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Why Ian From The Walking Dead Looks So Familiar

This article contains spoilers for "The Walking Dead" Season 11 Episode 13, "Warlords."

"The Walking Dead" is coming ever closer to its series finale. In the 13th episode of its 11th season, Lydia (Cassady McClincy) and Elijah (Okea Eme-Akwari) find their planned trip to the Commonwealth interrupted by the sudden emergence of a beaten, bloody man begging for help. Maggie (Lauren Cohan) resists the urge to send some of her people to investigate the young man's claims, but ultimately relents and goes with Lydia and Elijah to investigate the hubbub. Eventually, they (and we) learn about the fates of Gabriel (Seth Gilliam), Aaron (Ross Marquand), Toby Carlson (Jason Butler Harner), and others who attempted to recruit a small group of people in a settlement called The Riverbend the week before. The resisters are led by Ian, and his attempt at sussing the truth out of the men leads to an attempt at brokering peace — and reveals a surprising side to Carlson.

The man playing Ian has quite a history in the entertainment business. If you're a big fan of horror, westerns, and science fiction films, it's likely he's quite a familiar face to you. Why does he look so familiar? Keep reading to find out.

Michael Biehn got his start as a teen idol

Per his IMDb page, Michael Biehn got is acting start all the way back in 1977. He mainly plied his trade in teen-driven projects during his early years in the business. His very first part was in the pilot of the two-season wonder NBC drama "James at 16." He then appeared in the TV version of "Logan's Run." Biehn's very first big-screen speaking part was in the 1978 drive-in flick "The Coach," starring Cathy Lee Crosby. Biehn essays the role of Jack Ripley, one of several members of a small-town high school basketball team with state championship hopes who is stunned to learn that the new coach is a woman — track star Randy Rawlings (Crosby). 

Biehn has another uncredited, nonspeaking part as a basketball player. He's one of the athletes who finds himself teaming up with Danny Zuko (John Travolta), who's trying desperately to letter in a sport and impress his girlfriend Sandy (Olivia Newton-John) in the 1978 megahit "Grease." He then appeared in the Suzanne Somers TV Movie "Zuma Beach" before becoming a regular on the NBC drama "The Runaways," where he portrayed Mark Johnson, who had been adopted by his psychologist after running away from home. Mark is now a part of David McKay's (Robert Reed) team, and they dedicate themselves to bringing home more lost kids. "The Runaways" lasted for two seasons before being canceled. Biehn continued to take on guest roles and parts in TV movies, such as a guest-starring shot in the ABC drama "Family," until he graduated into playing adult parts.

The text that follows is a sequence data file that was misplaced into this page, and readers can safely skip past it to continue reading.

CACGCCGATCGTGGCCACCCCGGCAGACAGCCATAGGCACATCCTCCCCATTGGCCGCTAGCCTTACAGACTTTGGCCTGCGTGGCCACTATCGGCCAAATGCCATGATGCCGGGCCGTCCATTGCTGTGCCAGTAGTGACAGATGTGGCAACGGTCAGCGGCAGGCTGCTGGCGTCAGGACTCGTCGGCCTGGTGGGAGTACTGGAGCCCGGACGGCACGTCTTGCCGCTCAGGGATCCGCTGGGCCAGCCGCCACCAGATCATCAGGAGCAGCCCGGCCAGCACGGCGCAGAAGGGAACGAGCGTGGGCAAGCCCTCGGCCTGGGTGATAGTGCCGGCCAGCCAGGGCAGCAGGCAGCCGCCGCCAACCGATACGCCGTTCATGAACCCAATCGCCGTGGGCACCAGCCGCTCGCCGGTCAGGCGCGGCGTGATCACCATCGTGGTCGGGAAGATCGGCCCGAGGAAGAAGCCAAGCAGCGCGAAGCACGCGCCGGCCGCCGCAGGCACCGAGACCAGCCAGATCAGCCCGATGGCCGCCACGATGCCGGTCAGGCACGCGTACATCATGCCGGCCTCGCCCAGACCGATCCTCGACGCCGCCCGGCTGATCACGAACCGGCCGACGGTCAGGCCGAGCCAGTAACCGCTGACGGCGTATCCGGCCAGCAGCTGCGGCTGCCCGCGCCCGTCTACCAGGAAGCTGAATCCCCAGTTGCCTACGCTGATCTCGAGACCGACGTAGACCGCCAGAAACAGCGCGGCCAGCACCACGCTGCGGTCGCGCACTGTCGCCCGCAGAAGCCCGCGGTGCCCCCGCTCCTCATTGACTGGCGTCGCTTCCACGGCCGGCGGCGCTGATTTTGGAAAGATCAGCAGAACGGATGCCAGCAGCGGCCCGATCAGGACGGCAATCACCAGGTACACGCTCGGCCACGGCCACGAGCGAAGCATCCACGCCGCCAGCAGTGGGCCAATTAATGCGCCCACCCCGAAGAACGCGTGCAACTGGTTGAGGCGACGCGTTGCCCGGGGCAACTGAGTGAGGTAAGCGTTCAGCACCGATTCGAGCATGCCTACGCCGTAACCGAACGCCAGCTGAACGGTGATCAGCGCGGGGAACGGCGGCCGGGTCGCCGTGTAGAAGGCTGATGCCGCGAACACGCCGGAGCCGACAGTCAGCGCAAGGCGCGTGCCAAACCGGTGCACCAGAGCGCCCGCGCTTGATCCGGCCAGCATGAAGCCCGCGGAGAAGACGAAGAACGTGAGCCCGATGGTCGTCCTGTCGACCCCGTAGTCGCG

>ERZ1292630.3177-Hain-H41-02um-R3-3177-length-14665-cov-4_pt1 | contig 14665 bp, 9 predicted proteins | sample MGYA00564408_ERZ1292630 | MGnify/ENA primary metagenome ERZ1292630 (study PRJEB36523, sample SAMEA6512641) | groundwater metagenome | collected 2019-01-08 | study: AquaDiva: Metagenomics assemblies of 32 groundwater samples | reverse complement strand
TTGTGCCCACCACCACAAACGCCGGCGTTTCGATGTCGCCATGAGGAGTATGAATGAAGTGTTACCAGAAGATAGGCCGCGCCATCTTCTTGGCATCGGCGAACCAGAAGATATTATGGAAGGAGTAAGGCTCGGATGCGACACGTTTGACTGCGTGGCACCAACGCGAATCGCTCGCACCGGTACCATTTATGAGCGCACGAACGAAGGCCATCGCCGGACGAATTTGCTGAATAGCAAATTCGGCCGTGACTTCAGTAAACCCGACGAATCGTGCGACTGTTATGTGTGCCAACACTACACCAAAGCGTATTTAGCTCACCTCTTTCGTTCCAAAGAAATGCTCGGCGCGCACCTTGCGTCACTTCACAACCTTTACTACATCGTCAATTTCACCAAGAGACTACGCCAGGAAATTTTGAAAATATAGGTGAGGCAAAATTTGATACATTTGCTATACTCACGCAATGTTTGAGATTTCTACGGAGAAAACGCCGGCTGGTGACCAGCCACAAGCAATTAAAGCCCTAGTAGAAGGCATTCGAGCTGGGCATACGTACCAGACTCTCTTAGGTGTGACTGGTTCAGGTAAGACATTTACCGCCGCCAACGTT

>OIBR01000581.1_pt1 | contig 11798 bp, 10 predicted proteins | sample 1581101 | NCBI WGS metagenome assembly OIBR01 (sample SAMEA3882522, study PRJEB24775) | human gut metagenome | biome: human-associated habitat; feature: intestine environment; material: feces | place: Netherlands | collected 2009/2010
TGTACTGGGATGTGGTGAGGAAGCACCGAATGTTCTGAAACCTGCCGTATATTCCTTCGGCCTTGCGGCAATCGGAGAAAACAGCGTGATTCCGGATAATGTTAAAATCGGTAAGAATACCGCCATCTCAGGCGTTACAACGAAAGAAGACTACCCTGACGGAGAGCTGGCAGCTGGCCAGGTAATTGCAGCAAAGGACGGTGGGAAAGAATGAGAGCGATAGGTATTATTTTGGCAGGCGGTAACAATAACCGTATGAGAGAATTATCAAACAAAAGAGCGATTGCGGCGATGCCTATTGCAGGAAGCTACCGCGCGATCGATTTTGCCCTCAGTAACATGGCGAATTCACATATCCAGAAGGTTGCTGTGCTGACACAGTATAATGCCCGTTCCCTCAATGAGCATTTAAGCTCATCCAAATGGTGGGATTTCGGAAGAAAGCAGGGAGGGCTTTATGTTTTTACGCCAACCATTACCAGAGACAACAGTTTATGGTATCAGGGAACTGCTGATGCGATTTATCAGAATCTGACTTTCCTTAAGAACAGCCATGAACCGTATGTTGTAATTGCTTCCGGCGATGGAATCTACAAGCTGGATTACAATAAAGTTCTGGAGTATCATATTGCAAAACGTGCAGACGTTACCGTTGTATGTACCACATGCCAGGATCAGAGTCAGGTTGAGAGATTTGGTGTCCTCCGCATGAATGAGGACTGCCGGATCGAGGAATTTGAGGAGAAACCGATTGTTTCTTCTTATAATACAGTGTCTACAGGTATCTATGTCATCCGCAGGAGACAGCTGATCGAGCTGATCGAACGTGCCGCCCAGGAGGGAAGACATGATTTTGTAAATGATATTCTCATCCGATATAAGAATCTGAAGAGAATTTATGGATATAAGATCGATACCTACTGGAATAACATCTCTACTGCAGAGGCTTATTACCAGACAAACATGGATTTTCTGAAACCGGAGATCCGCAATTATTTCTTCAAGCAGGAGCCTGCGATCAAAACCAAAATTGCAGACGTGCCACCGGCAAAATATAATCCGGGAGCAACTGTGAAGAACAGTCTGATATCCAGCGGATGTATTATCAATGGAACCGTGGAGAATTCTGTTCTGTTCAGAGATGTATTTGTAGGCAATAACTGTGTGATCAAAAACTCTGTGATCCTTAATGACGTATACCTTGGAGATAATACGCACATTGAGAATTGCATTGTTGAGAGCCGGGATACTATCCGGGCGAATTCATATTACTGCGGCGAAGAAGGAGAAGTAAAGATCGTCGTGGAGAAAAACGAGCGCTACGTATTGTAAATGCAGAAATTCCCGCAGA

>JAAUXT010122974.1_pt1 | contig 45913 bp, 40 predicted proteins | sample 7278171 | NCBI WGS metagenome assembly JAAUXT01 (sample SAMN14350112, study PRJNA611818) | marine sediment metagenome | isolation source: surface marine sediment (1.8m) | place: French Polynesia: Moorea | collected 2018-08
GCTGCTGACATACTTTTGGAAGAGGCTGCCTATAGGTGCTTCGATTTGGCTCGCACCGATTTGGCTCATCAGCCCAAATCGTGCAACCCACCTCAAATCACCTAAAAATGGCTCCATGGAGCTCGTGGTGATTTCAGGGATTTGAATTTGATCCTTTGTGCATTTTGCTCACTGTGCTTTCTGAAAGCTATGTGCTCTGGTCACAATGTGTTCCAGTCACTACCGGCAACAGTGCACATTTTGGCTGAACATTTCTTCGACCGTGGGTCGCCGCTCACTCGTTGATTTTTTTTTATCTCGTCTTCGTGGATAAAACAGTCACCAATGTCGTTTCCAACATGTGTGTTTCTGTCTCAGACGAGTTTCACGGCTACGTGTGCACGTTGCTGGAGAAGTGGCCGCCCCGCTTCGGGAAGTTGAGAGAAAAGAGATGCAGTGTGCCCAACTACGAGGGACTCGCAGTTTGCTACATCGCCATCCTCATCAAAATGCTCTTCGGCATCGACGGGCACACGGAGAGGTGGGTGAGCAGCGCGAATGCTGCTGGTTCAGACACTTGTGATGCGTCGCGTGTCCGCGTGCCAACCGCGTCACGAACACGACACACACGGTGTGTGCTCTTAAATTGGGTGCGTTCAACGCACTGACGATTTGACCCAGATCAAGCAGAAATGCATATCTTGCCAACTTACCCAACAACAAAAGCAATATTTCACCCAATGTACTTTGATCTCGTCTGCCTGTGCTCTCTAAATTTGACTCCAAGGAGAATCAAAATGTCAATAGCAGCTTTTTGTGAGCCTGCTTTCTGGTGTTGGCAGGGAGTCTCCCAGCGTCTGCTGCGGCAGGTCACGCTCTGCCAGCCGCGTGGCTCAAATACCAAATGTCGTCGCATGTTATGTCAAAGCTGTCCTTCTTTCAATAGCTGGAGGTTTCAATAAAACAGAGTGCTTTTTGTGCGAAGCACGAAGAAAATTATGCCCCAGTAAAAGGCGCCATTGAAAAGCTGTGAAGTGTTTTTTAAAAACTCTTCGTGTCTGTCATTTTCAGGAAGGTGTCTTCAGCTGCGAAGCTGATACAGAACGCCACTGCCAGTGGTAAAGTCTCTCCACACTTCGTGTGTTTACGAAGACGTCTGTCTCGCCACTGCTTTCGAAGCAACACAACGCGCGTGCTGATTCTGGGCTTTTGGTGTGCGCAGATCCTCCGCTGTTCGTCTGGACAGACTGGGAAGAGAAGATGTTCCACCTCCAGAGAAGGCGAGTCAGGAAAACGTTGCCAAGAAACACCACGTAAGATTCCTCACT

Biehn's first major adult role was as Douglas Breen, a dangerous stalker determined to win the attention of Broadway star Sally Ross (Lauren Bacall) in the 1981 psychological thriller "The Fan."

His career took off with The Terminator

Biehn entered into pop culture history for the first time when he took on the role of Kyle Reese, time-traveling freedom fighter, in the 1984 science fiction hit "The Terminator." Reese has dedicated himself to finding and protecting everywoman Sarah Connor (Linda Hamilton), who is destined to give birth to a child fated to save humanity from a robot uprising in the distant future. Standing in their way is the titular Terminator (Arnold Schwarzenegger), a cyborg who has also been sent to the past to kill both Sarah and Reese.

Biehn later reflected on the experience of auditioning for the picture for Total Film. He recalls meeting James Cameron on a "regular casting call." "It was one of hundreds I've been sent throughout my career." Cameron liked his take on the material and hired him. That started a beneficial relationship between Cameron and Biehn, which would lead to two important parts for Biehn soon afterward.

Reese and Sarah's bittersweet love story would come to a tragic conclusion during the film, but it continues to affect the long-lived franchise. Kyle appears in a deleted scene from "Terminator 2: Judgment Day" but has not returned to the franchise since.